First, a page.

Canadian Warplanes 1: Hawker Hind

Hawker Hind

(Author Photo)

Hawker Hind (Serial No. L7180), on display in the Canada Aviation and Space Museum, Ottawa, Ontario.

The Hawker Hind was a light bomber biplane of the inter-war years, developed from the Hawker Hart day-bomber and introduced in 1931. The RCAF had three Hinds on strength, (Serial Nos. A73), ex-RAF L7201, (Serial No. A74), ex RAF K4654, and (Serial No. A75), ex-RAF K6837., all received from the UK Air Ministry on 30 May 1940. They were struck off strength in 1943.

The HG Hawker Hind was one of the last and among the most successful derivatives of the Hawker Hart. It was procured against Specification G.7/34 to replace the Hawker Hart itself, whilst operating in very similar roles as a light day-bomber. Its purchase allowed a number of new squadrons to be formed in advance of the arrival of more modern types, such as the Fairey Battle and Bristol Blenheim into RAF service. In the event, the Hawker Hind was to see service with some 20 RAF Bomber Squadrons and a further seven Auxiliary Air Force Squadrons.

The Hawker Hind used a more powerful version of the Rolls-Royce Kestrel engine, the 640hp Rolls-Royce Kestrel V. The type benefited from an improved bomb-aiming position and a cut-down rear cockpit, similar to that previously adopted on the Hawker Demon. The Hawker Hind was also fitted with revised exhausts and a tailwheel, rather than a tailskid. The first prototype (K2915) was flown for the first time on 12th September 1934 and was used for a number of trials, prior to the completion of the first production aircraft (K4636), which was flown on 4th September 1935. The production RAF orders were for batches of 20, 193, 244 and 70 aircraft, totalling 527 aircraft. The Hawker Hind was also successful in the export market, with some 54 aircraft exported to a number of European countries. (BAE Systems Web Page)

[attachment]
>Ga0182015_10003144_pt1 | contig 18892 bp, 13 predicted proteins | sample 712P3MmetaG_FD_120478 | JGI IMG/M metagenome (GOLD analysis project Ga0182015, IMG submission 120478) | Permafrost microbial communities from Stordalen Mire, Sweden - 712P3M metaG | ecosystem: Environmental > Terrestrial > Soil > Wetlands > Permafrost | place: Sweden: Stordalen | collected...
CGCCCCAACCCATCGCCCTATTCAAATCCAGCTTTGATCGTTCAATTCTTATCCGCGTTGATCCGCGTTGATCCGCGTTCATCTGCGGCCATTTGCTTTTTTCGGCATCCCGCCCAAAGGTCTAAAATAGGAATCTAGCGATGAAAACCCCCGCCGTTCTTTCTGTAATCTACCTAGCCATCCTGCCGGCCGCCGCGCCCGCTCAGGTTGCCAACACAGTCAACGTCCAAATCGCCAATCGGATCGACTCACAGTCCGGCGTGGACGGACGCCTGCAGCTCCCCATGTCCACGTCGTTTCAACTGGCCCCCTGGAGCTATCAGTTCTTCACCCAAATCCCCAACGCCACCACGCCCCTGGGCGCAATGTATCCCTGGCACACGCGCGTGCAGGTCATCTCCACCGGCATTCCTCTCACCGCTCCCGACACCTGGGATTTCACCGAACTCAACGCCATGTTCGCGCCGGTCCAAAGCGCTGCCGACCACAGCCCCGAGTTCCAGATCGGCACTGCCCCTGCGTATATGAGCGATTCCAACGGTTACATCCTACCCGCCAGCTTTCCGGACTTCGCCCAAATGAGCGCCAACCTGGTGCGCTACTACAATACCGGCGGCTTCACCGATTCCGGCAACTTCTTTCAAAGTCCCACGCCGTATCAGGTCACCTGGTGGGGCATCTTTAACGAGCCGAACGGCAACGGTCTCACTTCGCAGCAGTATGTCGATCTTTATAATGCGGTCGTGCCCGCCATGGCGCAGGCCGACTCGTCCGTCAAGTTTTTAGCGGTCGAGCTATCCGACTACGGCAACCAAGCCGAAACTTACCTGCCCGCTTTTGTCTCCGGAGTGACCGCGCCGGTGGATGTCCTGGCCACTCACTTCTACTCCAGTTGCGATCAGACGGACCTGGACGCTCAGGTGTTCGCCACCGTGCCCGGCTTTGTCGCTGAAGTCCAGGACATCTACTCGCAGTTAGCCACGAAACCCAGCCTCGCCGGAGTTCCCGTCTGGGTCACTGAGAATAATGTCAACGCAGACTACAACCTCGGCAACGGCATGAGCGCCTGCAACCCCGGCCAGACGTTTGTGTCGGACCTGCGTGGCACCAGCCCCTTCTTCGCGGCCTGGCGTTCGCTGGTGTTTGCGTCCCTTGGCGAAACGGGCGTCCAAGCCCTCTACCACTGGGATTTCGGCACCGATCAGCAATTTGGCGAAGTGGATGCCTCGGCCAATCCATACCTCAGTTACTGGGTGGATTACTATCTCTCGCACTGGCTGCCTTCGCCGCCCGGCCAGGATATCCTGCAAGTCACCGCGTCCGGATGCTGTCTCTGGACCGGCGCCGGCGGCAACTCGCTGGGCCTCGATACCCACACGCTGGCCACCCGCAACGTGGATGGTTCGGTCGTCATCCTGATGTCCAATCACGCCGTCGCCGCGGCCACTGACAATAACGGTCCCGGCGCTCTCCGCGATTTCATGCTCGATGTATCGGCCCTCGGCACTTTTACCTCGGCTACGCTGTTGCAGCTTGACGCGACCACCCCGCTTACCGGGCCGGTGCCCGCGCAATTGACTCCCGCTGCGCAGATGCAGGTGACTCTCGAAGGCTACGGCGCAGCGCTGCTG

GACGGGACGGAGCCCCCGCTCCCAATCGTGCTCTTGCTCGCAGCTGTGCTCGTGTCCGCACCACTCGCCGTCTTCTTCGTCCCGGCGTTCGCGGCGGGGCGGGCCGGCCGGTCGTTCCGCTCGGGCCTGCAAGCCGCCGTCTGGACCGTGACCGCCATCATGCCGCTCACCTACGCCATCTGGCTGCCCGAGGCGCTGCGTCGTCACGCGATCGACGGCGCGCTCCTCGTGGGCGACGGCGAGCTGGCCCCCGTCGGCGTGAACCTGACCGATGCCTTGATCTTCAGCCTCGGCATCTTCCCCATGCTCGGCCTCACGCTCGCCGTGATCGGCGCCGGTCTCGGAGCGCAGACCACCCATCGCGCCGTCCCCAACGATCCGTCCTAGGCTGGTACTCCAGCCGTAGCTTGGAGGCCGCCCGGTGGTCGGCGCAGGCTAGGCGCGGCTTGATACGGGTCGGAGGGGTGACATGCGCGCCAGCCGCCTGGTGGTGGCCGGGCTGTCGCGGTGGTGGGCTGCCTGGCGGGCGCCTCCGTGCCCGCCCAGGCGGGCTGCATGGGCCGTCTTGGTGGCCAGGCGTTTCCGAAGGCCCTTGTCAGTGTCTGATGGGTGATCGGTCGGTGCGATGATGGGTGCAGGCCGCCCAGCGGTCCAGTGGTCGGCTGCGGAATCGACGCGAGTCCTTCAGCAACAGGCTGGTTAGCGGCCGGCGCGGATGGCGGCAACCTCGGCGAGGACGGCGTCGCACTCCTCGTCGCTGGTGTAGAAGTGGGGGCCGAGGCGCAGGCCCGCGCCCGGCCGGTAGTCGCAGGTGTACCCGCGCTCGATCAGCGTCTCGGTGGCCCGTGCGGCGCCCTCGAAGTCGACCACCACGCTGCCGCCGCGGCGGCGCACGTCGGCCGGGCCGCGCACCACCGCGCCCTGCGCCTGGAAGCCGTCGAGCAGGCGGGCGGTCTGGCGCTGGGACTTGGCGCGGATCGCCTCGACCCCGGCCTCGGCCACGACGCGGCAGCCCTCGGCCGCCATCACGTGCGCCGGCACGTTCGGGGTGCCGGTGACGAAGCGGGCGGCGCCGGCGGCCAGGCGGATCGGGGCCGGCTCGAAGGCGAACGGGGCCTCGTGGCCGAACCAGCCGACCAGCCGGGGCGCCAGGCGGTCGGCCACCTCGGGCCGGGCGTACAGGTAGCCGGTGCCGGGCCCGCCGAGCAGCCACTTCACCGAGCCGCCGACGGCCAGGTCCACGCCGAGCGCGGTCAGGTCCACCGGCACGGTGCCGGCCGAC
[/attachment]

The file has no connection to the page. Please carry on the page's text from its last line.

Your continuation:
Hind L7180 in the CASM was built in 1937 as a light bomber for the RAF, and flew with No. 211 Squadron.  It was one of nineteen Hinds donated to the Royal Afghan Air Force in 1939.   L7181, arriving in Kabul on 30 Aug 39. The Afghan Hinds apparently equipped No. 1 and No. 3 Squadrons of the Royal Afghan Air Force, each squadron flying at least eight aircraft. They were based at Kabul (Sherpur) airfield together with a squadron of Italian supplied Meridionali IMAM Ro.37 bis aircraft, serving through the 1940s.  L7180 became a training airframe and was used as a teaching aid for mechanics and ground crews in the 1950s.  In 1974, an interest in collecting a significant military biplane from the interwar era led the Canadian Aviation and Space Museum staff to enquire whether any Hinds remained in Afghanistan.  The Afghan government located this Hind in the compound of the Civil Aeronautics Board at Kabul Airport, and, after some negotiation, the country's President donated it to Canada as a means of furthering relations between the two countries.

In Kabul, L7180 shared the compound with the even more battered remains of the 1937-built ex- 211 Squadron RAF Hind (Serial No. L7181), which was also taken to Canada, where it contributed parts to the restoration of L7180.   The remains of L7181 are now in the UK for eventual restoration, having been acquired by Aero Vintage in 1995 and registered with the Historic Aircraft Collection as G-CBLK.  There are seven Hinds surviving in aviation museums.

Alfred J. Shortt, Assistant Curator, and W. Merrikin, Chief Restoration Officer at the CA&SM, travelled to Kabul in October 1975 to disassemble these two Hinds and to help the Canadian Forces load them onto a Lockheed CC-130 Hercules transport.  The Hercules carrying the Hinds arrived at Uplands airport, Ottawa, in November 1975, and the two aircraft were trucked to Rockcliffe airport.  Restoration of the Hind on display was undertaken by George Neal in Toronto in 1984.  The work was completed in 1988 and L7180 was returned to the Museum.  (CA&SM)

(Author Photo)

Hawker Hind (Serial No. L7180), on display in the Canada Aviation and Space Museum, Ottawa, Ontario.

(Clemens Vasters Photo)

Hawker Hind in the RAF Museum, Cosford, UK.

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